One of the things that has inspired and influenced my creative practice is how we work with the land; to farm, build roads, wear the paths where we shouldn’t walk as well as create boundaries. These are signs of man asserting influence over nature, and the natural landscape. Of course the way things were thousands of years ago will never return but modern-day farm machinery and larger field sizes are two things that have shaped our contemporary countryside.
I have never quite understood topiary but am intrigued when I see orchards with heavily structured boughs, turning a natural system in to a geometric diagram. We ask nature to do what it does not naturally want to do. We expect plants to grow in the wrong soils, because we like the look of them despite our climate, and we can be unforgiving if a ‘weed’ dares to grow where we don’t want it to.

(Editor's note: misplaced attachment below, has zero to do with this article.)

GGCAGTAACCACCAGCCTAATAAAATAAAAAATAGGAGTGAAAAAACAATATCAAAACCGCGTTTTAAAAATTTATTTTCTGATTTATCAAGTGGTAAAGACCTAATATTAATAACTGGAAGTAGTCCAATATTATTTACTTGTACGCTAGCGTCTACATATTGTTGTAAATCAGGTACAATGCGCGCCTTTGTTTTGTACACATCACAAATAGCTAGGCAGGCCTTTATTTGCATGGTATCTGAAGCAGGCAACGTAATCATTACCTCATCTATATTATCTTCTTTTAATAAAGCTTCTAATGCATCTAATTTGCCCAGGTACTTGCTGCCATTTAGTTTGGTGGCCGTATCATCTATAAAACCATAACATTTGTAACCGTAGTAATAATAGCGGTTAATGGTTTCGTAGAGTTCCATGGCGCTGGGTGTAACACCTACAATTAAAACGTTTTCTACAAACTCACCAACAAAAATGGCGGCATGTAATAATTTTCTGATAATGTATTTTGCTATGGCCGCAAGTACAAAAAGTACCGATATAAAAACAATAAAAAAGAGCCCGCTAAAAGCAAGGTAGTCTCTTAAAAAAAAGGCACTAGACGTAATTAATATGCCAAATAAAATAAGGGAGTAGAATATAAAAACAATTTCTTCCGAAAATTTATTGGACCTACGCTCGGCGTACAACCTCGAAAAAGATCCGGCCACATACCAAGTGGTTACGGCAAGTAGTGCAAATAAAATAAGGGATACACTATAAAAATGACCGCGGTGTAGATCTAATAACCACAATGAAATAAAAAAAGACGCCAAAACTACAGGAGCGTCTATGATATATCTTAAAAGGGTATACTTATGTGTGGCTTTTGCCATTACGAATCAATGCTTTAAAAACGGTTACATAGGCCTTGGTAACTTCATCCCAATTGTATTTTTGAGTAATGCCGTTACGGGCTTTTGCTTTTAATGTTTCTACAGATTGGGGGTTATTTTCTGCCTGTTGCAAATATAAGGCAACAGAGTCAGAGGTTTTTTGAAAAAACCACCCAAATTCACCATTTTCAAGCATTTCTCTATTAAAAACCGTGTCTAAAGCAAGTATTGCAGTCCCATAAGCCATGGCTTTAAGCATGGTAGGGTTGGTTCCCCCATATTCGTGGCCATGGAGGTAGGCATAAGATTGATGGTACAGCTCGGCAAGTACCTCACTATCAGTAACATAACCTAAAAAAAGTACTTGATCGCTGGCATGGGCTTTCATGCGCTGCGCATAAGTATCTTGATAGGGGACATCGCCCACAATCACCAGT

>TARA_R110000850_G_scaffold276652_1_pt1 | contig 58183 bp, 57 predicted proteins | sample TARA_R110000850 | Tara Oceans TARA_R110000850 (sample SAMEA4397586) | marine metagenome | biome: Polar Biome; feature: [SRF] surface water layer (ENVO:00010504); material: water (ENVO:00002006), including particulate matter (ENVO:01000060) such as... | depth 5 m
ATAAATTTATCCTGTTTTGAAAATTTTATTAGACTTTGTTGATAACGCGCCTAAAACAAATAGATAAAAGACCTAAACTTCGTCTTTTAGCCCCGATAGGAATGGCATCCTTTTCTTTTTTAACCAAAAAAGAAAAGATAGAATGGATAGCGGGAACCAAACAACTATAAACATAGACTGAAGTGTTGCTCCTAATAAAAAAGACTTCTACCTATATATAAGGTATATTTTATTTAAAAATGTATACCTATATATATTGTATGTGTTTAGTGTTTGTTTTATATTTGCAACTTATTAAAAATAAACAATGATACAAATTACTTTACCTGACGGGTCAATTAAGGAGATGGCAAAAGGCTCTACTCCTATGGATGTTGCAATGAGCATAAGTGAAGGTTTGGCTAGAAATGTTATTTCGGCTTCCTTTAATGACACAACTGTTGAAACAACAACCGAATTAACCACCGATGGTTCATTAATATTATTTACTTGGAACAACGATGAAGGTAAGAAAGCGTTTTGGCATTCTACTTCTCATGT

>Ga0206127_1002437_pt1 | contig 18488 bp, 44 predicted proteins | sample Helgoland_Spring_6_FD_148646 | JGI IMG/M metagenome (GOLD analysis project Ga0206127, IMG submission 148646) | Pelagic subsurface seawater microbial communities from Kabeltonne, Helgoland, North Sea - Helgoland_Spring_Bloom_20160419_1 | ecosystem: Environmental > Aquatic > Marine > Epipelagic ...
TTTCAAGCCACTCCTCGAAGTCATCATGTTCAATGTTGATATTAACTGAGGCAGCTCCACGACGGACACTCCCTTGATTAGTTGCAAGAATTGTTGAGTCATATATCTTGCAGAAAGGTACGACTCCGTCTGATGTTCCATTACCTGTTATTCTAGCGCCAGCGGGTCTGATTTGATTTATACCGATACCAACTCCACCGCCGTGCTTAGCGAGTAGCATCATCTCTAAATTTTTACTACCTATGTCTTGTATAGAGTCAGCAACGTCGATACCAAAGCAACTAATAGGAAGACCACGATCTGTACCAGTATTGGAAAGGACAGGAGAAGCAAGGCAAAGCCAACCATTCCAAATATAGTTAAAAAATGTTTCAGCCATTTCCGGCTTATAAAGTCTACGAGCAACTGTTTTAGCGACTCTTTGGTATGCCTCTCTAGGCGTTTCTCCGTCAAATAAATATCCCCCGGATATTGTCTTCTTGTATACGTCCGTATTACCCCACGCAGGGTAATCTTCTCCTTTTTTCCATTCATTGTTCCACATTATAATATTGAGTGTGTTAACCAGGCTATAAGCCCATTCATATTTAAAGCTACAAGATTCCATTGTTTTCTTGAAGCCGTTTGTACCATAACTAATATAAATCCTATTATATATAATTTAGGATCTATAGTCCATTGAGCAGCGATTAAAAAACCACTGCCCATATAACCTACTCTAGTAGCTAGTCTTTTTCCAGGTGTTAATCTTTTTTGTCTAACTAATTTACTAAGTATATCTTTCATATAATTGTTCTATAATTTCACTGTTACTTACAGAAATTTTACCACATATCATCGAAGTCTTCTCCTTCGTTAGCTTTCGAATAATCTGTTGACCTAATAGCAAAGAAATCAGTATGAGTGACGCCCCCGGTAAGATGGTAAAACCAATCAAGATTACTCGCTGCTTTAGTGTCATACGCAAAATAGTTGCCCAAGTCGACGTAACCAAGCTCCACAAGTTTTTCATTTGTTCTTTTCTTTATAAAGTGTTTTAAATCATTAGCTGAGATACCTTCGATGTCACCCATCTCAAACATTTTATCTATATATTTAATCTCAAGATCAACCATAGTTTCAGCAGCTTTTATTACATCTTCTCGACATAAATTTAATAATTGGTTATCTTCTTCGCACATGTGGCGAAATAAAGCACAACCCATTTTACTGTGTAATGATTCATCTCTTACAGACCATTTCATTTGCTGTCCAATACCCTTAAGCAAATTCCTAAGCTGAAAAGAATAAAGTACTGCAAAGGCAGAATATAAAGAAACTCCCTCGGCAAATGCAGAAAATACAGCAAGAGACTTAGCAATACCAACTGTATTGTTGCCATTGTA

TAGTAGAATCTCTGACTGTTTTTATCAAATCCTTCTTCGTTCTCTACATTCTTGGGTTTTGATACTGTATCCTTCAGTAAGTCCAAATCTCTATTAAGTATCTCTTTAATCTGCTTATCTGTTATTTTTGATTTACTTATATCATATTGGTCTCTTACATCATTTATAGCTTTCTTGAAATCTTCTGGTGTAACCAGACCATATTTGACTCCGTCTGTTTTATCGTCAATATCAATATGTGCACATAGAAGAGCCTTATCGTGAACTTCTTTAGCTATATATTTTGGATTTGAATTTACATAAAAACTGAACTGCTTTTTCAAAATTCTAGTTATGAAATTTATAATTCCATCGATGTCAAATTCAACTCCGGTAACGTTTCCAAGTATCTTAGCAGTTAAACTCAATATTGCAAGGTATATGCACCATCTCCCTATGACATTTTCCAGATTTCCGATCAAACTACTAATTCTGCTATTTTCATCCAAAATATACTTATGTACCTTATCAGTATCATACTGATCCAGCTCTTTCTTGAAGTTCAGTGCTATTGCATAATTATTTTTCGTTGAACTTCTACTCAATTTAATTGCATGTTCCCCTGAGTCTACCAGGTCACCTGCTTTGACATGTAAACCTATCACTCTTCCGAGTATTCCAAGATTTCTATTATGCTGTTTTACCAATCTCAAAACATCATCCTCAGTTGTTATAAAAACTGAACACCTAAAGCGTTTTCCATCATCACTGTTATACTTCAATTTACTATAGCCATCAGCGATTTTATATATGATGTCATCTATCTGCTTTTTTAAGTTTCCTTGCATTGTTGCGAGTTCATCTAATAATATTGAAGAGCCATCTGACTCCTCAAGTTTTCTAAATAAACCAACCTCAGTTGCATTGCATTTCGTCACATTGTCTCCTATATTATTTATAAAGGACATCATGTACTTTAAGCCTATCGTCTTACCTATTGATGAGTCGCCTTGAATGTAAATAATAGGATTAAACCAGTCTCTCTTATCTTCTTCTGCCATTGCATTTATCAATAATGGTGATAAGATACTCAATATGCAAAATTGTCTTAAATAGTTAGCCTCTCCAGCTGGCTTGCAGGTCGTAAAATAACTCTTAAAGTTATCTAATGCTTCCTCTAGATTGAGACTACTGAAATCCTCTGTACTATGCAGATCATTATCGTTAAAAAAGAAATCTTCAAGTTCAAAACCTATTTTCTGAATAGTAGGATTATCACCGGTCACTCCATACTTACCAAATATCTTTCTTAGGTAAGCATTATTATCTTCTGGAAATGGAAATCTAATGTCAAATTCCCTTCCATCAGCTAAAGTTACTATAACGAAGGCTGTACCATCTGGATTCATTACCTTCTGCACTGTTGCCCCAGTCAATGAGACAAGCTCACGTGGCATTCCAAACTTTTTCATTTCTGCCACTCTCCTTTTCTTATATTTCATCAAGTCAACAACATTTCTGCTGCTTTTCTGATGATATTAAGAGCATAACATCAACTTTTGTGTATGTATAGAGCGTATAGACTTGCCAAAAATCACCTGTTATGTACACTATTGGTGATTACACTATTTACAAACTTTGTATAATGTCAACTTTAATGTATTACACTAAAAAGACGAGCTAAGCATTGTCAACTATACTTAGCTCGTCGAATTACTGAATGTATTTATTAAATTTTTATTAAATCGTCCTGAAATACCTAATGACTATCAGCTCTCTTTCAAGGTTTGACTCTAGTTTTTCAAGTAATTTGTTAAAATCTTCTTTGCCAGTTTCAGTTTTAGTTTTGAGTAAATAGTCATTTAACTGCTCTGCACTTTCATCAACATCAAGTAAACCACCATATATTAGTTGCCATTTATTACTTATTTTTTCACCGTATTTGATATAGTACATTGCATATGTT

With this in mind I do like to see subversive and anarchic challenges from nature, and nature trying to make its mark where it shouldn’t. Like graffiti on the wrong walls; art in a gallery, vandalism on the streets, plants do sometimes have their own agenda. I found this beautiful plant surviving, flourishing even, in the mortar of a very old wall in Ledbury. It made me laugh. It wasn’t the usual ivy or buddleia, but a beautiful primula, proud as punch of its achievements. Okay, so the leaves are rather small relative to the flower heads but I couldnt help feeling rather pleased for it too.